Cons: Niners took step back after winning just five games under Tomsula. They could match franchise record for losses if they lose season finale to Seattle, and have set franchise worsts in points allowed and yards rushing allowed. If team cuts ties with general manager Trent Baalke, it might make more sense to let new GM pick his coach instead of being saddled with Kelly.
PROS: Loyalty. Owner Mike Brown is fond of Lewis, who is under contract through 2017. Lewis has indicated he wants to be back. At some point, Lewis will retire — he talked about succession plan that would have kept Hue Jackson from going to Cleveland one year ago — but apparently wants at least one more season before that occurs. Brown always seems to oblige.
CONS: Any place else, Lewis would have been fired after going NFL-record 0-7 in playoff games, including five straight first-round losses through 2015 season. He wraps up 14th season in Cincinnati with still no playoff win and team that underperformed this season. After yet another home loss to Pittsburgh eliminated Bengals, Lewis acknowledged that “I’ve not found the right buttons to push to get us to where we need to be. It’s my job to figure out why we don’t get it to where it needs to be.” Any other team would be looking for replacement at this point, someone who can take the team to that next level.
Pros: McCoy’s under contract for 2017, and chairman Dean Spanos doesn’t like eating contracts. If he’s retained, it’s good sign Chargers are staying in San Diego. If he’s fired, it could be nod that Chargers know they need stronger personality as coach if they move to Los Angeles. He was given one-year extension through 2017 after last year’s 4-12 nightmare, although most of his offensive staff was fired.
Cons: McCoy is solidly on hot seat after last week’s loss to previously winless Cleveland, and Chargers have secured second straight last-place finish in AFC West and will miss playoffs for third straight time under McCoy. He is 27-36 in four seasons. McCoy has been criticized for being conservative and for poor clock management; Chargers have blown several fourth-quarter leads this year. Chargers went to playoffs his first season, 2013, and were 8-4 going into December 2014. They’ve gone 10-25 since.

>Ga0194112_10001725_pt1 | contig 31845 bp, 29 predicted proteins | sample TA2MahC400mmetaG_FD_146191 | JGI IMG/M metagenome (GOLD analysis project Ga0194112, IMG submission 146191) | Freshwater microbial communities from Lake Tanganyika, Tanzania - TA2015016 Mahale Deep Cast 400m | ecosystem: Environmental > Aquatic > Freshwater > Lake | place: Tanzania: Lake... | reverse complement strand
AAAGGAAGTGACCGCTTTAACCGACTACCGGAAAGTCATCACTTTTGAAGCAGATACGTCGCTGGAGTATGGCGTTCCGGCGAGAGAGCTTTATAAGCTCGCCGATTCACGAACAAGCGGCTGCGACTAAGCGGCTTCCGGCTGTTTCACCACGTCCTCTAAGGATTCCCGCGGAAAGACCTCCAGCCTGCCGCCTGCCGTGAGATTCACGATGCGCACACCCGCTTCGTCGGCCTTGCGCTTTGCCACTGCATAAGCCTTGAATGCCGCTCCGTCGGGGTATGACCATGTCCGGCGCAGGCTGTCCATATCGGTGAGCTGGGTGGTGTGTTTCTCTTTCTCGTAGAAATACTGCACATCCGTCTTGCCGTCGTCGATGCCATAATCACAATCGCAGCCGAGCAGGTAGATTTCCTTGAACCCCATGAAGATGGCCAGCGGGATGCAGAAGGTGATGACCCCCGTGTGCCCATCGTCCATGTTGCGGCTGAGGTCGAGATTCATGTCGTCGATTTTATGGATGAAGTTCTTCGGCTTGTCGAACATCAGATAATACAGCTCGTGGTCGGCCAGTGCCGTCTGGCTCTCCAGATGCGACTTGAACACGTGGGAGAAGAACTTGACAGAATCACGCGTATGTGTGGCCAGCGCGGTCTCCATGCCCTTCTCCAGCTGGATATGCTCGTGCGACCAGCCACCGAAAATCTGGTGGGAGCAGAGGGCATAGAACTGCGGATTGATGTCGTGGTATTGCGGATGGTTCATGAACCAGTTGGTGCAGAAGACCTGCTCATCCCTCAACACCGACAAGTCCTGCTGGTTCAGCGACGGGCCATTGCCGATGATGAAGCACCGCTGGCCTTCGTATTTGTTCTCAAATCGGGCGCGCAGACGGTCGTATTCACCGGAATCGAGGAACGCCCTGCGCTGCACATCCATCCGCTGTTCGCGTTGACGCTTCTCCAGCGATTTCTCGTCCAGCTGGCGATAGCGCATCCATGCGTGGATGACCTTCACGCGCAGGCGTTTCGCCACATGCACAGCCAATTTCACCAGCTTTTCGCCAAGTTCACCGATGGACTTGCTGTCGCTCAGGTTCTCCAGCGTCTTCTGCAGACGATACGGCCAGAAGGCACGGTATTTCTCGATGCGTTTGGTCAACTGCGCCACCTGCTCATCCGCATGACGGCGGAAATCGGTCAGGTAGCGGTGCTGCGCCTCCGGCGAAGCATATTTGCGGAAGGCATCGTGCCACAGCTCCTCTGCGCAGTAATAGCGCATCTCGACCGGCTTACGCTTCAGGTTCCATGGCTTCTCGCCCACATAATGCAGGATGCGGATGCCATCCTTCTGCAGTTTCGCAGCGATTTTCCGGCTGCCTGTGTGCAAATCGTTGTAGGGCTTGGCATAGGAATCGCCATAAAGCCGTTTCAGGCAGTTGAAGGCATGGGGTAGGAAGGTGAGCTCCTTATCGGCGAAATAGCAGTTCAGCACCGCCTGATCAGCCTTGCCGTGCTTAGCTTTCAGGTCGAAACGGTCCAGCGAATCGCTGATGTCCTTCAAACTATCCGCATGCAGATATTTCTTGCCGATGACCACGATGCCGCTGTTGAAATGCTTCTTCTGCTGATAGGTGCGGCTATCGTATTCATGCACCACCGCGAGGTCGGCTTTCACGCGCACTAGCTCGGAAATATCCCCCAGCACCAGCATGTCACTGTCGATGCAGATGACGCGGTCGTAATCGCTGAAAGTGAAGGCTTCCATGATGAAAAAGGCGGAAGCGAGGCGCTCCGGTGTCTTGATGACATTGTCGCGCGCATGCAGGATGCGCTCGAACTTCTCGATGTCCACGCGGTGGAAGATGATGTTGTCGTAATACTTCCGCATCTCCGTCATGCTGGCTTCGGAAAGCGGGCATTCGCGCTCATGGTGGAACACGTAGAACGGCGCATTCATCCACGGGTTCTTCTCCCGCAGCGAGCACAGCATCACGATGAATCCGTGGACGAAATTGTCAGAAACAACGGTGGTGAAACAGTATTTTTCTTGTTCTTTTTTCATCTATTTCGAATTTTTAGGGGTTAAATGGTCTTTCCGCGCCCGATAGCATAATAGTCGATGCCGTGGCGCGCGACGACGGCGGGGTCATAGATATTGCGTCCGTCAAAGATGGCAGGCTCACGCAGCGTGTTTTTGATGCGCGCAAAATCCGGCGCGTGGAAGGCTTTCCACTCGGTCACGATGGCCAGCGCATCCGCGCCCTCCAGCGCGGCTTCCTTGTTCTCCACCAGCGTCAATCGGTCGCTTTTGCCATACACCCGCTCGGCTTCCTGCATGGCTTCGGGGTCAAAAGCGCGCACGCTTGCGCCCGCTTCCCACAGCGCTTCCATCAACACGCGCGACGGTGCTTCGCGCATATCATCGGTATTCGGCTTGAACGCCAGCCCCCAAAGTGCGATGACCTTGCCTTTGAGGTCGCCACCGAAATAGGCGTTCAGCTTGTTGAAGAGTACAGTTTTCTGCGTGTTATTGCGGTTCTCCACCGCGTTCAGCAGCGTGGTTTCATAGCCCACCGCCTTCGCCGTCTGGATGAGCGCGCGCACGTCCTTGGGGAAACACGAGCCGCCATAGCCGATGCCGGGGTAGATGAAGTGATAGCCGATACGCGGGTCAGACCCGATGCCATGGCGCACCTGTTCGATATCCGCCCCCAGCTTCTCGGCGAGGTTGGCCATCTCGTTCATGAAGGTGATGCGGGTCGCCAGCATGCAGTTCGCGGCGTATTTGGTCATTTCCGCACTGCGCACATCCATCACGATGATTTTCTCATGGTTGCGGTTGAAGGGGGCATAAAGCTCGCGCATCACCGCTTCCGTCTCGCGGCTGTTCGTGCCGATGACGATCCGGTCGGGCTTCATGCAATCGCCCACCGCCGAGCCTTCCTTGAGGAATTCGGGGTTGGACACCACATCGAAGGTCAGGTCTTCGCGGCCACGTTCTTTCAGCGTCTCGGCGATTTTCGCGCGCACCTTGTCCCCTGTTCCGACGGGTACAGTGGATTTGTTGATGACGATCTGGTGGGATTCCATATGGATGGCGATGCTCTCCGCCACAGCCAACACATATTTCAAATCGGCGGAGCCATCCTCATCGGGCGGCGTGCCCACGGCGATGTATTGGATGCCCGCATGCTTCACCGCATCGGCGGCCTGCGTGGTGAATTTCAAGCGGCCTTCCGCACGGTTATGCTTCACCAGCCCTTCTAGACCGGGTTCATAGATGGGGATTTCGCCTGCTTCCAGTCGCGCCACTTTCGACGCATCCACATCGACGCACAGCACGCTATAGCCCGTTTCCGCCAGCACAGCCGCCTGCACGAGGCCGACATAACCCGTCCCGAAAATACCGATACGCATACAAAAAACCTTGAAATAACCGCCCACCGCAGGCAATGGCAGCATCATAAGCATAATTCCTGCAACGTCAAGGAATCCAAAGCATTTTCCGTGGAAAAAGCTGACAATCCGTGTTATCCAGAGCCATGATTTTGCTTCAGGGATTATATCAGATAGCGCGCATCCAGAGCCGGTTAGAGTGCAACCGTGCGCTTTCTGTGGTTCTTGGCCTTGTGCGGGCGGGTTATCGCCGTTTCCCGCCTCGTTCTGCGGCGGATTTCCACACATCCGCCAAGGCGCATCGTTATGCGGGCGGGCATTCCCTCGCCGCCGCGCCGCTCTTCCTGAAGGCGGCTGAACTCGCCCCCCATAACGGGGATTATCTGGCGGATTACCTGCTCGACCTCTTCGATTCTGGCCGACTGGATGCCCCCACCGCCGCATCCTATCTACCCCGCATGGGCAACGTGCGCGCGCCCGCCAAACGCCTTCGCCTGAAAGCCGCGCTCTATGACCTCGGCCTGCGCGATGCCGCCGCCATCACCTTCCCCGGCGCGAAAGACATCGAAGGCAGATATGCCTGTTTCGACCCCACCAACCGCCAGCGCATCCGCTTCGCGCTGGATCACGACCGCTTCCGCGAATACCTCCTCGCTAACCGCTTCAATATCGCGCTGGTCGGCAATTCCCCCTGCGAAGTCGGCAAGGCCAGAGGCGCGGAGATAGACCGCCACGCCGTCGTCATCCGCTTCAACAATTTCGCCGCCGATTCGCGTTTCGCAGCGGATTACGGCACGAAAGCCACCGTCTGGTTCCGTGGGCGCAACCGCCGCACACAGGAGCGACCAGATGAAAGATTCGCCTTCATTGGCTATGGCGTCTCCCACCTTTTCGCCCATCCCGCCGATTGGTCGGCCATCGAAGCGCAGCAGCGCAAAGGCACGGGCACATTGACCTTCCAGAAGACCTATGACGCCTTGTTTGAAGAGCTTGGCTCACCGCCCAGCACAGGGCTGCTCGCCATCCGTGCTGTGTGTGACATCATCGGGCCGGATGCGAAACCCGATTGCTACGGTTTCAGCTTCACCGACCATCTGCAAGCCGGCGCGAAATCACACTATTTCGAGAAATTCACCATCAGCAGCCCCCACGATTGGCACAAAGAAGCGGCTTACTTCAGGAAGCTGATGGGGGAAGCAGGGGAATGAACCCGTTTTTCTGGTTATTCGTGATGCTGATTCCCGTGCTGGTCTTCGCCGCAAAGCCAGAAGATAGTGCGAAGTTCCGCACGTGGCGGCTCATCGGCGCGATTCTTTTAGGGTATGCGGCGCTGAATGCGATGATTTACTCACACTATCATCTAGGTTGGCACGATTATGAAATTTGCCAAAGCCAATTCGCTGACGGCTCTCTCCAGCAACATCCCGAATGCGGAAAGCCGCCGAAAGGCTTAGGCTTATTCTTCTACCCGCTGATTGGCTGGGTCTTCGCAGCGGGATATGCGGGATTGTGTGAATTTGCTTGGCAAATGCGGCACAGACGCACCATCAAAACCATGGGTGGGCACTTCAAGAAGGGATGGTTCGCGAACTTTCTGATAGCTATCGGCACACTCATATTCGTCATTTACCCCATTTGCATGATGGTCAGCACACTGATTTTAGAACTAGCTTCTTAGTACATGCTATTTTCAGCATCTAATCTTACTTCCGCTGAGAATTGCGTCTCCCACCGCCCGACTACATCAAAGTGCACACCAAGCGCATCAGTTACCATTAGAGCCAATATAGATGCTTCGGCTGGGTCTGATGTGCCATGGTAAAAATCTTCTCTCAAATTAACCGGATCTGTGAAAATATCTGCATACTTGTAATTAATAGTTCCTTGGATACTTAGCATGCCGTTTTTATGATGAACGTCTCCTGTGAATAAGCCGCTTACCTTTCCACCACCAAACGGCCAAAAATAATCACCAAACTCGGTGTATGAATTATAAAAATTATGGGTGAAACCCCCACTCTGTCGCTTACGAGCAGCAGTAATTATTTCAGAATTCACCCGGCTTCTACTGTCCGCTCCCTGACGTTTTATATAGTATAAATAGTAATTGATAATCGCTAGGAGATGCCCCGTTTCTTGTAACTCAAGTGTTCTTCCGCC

CHUCK PAGANO, COLTS
Pros: Pagano took what was supposed to be worst team in football to the playoffs in 2012, delivering one of biggest turnarounds in league history in first season as head coach. He reached AFC championship game following 2014 season and managed to pretty much break even despite series of debilitating injuries. Indianapolis players continue to fight for coach they revere. And coaching change would likely give QB Andrew Luck fourth offensive coordinator in six seasons.
Cons: Colts have missed playoffs in back-to-back seasons for first time since 1997 and 1998 and have done it under same coach for first time since Ted Marchibroda in 1993 and 1994. Luck has been sacked 37 times in 2016, and defense Pagano was supposed to fix is ranked No. 24. Pagano has been dogged by questionable play calls, poor execution and continual mistakes.